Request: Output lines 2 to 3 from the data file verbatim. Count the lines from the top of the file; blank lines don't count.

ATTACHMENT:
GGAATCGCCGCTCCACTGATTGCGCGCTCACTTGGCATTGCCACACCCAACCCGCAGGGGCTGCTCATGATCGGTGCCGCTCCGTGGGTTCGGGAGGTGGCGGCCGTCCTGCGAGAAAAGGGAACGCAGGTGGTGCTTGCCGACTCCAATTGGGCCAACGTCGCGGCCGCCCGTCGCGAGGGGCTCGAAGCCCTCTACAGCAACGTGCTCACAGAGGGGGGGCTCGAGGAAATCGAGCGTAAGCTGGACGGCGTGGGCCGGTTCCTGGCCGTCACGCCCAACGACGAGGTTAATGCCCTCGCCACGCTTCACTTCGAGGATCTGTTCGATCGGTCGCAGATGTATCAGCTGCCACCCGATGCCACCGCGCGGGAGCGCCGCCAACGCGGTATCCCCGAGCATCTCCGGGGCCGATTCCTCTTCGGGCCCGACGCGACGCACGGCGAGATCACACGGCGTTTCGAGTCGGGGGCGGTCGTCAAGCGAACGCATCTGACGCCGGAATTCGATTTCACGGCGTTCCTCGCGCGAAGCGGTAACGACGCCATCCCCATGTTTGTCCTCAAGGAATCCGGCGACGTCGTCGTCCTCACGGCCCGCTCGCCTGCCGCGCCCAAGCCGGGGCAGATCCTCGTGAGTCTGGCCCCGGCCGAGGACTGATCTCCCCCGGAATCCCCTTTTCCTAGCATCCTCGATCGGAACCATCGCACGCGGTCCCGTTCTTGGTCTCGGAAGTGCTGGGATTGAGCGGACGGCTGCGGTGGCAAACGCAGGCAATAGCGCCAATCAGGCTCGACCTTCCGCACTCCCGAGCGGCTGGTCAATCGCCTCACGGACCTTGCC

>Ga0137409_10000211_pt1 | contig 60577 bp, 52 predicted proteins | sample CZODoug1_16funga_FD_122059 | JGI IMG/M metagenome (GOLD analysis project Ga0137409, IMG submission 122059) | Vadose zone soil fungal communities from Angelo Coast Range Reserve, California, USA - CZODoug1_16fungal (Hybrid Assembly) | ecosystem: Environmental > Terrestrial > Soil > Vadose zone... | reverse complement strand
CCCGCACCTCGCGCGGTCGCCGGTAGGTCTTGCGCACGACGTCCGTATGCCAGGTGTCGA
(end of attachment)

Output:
>Ga0137409_10000211_pt1 | contig 60577 bp, 52 predicted proteins | sample CZODoug1_16funga_FD_122059 | JGI IMG/M metagenome (GOLD analysis project Ga0137409, IMG submission 122059) | Vadose zone soil fungal communities from Angelo Coast Range Reserve, California, USA - CZODoug1_16fungal (Hybrid Assembly) | ecosystem: Environmental > Terrestrial > Soil > Vadose zone... | reverse complement strand
CCCGCACCTCGCGCGGTCGCCGGTAGGTCTTGCGCACGACGTCCGTATGCCAGGTGTCGA